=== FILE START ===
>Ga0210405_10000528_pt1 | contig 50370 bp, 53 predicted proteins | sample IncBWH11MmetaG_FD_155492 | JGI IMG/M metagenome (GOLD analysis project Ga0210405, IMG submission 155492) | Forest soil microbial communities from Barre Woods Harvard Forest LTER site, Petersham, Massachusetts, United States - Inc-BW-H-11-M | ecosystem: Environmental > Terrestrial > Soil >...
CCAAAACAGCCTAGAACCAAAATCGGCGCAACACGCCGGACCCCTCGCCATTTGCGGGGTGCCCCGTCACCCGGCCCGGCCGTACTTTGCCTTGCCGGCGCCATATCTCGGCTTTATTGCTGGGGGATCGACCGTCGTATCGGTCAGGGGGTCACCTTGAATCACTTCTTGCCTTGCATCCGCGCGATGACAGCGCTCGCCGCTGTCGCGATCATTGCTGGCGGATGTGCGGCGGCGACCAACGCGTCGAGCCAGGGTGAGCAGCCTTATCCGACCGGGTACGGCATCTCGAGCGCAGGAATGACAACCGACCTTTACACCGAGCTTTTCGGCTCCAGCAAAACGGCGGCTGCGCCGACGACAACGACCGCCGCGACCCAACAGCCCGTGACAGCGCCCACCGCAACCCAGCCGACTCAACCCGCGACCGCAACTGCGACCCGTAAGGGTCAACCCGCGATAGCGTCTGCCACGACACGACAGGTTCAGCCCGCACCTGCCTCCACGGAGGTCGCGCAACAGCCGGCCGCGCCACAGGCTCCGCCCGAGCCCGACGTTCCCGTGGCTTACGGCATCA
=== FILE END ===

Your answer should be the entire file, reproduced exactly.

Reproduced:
>Ga0210405_10000528_pt1 | contig 50370 bp, 53 predicted proteins | sample IncBWH11MmetaG_FD_155492 | JGI IMG/M metagenome (GOLD analysis project Ga0210405, IMG submission 155492) | Forest soil microbial communities from Barre Woods Harvard Forest LTER site, Petersham, Massachusetts, United States - Inc-BW-H-11-M | ecosystem: Environmental > Terrestrial > Soil >...
CCAAAACAGCCTAGAACCAAAATCGGCGCAACACGCCGGACCCCTCGCCATTTGCGGGGTGCCCCGTCACCCGGCCCGGCCGTACTTTGCCTTGCCGGCGCCATATCTCGGCTTTATTGCTGGGGGATCGACCGTCGTATCGGTCAGGGGGTCACCTTGAATCACTTCTTGCCTTGCATCCGCGCGATGACAGCGCTCGCCGCTGTCGCGATCATTGCTGGCGGATGTGCGGCGGCGACCAACGCGTCGAGCCAGGGTGAGCAGCCTTATCCGACCGGGTACGGCATCTCGAGCGCAGGAATGACAACCGACCTTTACACCGAGCTTTTCGGCTCCAGCAAAACGGCGGCTGCGCCGACGACAACGACCGCCGCGACCCAACAGCCCGTGACAGCGCCCACCGCAACCCAGCCGACTCAACCCGCGACCGCAACTGCGACCCGTAAGGGTCAACCCGCGATAGCGTCTGCCACGACACGACAGGTTCAGCCCGCACCTGCCTCCACGGAGGTCGCGCAACAGCCGGCCGCGCCACAGGCTCCGCCCGAGCCCGACGTTCCCGTGGCTTACGGCATCA